Several possibilities come to mind, but only one seems viable in the current situation.

Unlikely catalysts

Let’s begin with the also-rans.

Inflation could rear its ugly head, forcing the Fed to tighten more aggressively. This seems unlikely, given that there have been no early-warning signs of demand-driven price increases from industrial commodity prices at a time when growth in China, Japan and Europe is slowing.

An all-out trade war? If the U.S. and China haven’t reached an agreement by March 1, on March 2 tariffs would increase to 25% from 10% on $200 billion of Chinese goods. China has agreed to buy more “stuff” from the U.S., but unless there is some progress on alleviating China’s unfair trade practices, the knives could come out.

It’s not clear that a trade war by itself would stymie U.S. economic growth. Exports constitute a relatively small share of GDP: 12.3% in the third quarter of 2018. That’s down from an all-time high of 13.7% in 2014. So foreign trade matters; it just isn’t the driver of U.S. economic growth. That honor belongs to consumer spending, which has accounted for more than two-thirds of GDP since 2001.

There’s always the prospect of another partial government shutdown if President Donald Trump vetoes the bipartisan deal reached by a conference committee late Monday to keep the government funded through Sept. 30. The true cost of any shutdown is in human terms — in the disruption to lives and livelihoods — not in the tenths of a percentage point it subtracts from GDP growth.

Stock-market meltdown

My guess is the main impetus for a contraction in GDP growth would come from financial markets. Specifically, if another stock-market meltdown SPX, +1.29%   or an international crisis, triggered by, let’s say, a messy divorce between the U.K. and European Union in March, sends investors running to the safety and security of U.S. Treasuries, the yield curve could invert in what traders call a “bullish flattener,” with long-term rates TMUBMUSD10Y, -0.10%  declining independently of any action on the part of the Fed.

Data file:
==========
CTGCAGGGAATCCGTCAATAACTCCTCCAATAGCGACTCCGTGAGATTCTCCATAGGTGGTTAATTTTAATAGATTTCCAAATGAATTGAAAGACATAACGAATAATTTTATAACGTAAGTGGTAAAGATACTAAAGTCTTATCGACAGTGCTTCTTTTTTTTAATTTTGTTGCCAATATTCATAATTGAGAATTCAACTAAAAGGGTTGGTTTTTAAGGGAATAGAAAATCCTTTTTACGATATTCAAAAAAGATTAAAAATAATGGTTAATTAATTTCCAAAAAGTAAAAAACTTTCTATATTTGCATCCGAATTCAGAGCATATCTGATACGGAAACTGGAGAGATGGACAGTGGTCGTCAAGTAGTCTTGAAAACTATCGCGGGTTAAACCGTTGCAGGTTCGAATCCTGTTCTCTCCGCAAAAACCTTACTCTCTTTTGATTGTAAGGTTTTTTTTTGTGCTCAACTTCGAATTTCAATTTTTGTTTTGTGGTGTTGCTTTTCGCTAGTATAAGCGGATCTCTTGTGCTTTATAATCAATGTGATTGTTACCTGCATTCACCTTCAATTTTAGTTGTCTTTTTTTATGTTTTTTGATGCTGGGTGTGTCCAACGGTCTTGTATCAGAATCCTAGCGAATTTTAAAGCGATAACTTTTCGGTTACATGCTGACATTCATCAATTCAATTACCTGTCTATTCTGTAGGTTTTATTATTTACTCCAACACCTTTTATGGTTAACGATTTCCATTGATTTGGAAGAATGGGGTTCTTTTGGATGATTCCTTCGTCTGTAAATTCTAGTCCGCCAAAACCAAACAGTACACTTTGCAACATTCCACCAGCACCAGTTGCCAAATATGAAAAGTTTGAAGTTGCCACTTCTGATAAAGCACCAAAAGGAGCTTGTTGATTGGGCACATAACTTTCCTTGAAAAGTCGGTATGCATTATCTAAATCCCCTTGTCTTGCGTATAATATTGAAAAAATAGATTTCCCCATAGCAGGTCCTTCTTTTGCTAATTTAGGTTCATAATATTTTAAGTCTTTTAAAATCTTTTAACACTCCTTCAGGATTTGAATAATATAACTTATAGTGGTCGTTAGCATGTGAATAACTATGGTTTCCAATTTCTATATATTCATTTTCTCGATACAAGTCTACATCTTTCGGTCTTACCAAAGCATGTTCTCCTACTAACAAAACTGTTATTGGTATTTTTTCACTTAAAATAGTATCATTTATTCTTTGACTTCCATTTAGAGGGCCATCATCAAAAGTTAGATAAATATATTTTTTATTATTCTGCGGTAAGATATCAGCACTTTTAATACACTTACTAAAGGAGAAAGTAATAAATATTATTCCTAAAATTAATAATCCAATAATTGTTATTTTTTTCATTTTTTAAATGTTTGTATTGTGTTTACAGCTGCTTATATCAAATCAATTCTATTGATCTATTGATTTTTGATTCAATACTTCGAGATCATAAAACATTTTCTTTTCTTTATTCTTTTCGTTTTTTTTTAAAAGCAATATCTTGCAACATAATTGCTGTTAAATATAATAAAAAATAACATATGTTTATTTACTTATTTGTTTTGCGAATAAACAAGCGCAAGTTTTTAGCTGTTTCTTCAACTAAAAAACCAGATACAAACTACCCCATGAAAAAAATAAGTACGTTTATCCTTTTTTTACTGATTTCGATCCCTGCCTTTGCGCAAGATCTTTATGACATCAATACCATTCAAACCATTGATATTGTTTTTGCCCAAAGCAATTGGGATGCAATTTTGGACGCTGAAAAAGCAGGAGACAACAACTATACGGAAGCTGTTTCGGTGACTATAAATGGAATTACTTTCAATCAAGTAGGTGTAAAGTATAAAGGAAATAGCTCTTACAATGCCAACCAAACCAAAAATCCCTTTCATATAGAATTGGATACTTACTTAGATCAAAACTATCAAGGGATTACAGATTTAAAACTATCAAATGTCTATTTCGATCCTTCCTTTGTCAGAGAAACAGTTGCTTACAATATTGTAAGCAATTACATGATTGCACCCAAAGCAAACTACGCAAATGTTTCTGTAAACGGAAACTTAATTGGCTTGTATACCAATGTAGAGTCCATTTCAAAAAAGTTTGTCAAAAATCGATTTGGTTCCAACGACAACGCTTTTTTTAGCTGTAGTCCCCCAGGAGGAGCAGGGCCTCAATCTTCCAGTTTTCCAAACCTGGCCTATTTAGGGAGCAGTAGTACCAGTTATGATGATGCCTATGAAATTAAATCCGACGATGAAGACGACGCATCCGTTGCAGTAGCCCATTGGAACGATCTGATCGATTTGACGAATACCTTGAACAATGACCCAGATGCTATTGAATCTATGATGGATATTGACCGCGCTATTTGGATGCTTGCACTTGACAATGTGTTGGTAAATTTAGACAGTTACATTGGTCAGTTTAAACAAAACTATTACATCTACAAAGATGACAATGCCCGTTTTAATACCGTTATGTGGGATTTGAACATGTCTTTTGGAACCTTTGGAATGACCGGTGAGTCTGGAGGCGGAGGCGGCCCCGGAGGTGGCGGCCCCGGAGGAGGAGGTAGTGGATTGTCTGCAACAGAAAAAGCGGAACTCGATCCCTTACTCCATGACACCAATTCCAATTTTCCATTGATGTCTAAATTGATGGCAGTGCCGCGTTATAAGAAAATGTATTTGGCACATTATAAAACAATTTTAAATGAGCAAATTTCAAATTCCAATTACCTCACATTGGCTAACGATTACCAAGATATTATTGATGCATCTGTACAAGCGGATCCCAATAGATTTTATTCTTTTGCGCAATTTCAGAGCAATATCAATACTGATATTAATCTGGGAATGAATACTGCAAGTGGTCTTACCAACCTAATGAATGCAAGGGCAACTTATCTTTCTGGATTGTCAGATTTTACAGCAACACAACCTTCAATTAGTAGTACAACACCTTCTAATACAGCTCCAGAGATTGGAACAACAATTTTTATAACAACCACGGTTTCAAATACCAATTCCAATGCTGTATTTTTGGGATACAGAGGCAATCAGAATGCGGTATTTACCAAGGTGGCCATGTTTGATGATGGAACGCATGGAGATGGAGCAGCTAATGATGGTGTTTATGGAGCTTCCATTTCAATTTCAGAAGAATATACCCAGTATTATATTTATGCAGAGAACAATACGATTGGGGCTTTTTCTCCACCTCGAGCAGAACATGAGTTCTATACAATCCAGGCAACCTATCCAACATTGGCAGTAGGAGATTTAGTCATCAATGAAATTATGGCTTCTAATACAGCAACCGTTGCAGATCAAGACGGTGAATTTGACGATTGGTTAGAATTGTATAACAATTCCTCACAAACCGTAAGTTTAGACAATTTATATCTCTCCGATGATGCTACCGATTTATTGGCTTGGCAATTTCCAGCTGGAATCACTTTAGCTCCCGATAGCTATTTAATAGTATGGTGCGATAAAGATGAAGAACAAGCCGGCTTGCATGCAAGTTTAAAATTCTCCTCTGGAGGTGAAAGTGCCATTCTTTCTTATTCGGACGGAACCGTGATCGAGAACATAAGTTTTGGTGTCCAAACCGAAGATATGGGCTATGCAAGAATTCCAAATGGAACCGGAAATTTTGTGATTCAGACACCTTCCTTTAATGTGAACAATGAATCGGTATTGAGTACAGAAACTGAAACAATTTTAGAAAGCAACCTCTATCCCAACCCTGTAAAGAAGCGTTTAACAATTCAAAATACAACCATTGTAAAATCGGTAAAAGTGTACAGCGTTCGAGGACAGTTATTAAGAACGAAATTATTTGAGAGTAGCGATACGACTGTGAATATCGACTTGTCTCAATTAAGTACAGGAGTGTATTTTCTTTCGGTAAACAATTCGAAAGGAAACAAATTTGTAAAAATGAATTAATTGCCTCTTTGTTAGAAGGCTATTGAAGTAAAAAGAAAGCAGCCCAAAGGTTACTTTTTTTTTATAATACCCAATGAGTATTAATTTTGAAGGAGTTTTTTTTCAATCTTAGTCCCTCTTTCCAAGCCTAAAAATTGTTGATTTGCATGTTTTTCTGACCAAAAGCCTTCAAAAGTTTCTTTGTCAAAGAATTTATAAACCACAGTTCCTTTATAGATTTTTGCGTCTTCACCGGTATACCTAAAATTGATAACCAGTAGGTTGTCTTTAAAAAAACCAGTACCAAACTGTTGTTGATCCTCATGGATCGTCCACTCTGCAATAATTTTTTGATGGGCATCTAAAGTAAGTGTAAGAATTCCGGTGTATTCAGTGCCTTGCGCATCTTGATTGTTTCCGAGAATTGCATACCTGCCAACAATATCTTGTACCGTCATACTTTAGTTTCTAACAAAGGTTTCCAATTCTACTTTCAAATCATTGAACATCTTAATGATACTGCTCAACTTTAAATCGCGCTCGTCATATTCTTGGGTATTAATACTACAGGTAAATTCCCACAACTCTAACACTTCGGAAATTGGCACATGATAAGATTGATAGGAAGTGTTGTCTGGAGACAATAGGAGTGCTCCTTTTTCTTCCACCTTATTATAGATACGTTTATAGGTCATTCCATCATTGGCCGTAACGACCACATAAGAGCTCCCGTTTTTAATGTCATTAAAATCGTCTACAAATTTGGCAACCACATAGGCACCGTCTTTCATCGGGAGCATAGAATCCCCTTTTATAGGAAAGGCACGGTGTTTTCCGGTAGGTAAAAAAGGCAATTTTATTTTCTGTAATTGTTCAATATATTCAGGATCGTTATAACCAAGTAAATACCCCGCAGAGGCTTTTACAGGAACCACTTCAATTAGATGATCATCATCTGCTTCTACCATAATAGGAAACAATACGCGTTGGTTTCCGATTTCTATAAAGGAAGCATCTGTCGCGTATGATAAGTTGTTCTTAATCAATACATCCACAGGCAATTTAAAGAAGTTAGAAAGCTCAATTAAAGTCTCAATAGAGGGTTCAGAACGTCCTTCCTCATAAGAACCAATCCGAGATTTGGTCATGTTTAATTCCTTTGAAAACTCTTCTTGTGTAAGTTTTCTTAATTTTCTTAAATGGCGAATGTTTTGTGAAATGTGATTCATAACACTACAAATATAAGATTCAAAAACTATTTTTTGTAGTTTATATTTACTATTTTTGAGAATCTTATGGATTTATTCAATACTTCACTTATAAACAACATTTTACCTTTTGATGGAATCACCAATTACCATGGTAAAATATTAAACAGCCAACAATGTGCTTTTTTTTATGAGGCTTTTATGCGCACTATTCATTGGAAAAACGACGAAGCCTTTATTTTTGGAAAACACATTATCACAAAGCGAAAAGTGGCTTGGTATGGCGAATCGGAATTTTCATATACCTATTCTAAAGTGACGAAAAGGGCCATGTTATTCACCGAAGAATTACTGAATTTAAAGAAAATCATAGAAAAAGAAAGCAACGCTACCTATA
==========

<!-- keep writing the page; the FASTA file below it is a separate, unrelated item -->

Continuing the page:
How would the Fed respond? The term structure is already unusually flat, with a mere 25-30 basis points between the effective funds rate and the 10-year Treasury yield. The 10-year yield fell by more than 50 basis points in November and December as stock prices plummeted.

So it would not take much in the way of bad news to put the Fed in a position where it has to lower rates, not so much to address the crisis but to offset the reaction to it: a flight-to-quality into Treasuries that inverts the term structure and creates a disincentive to the lending and credit creation that drive economic growth.

Unless the Fed responds aggressively to such an inversion — and I’m not convinced policy makers will seize the day — it almost guarantees that Soft Landing 2.0 will remain a mere footnote in economic history, a case of what might have been, not a model for central banks to emulate in the future.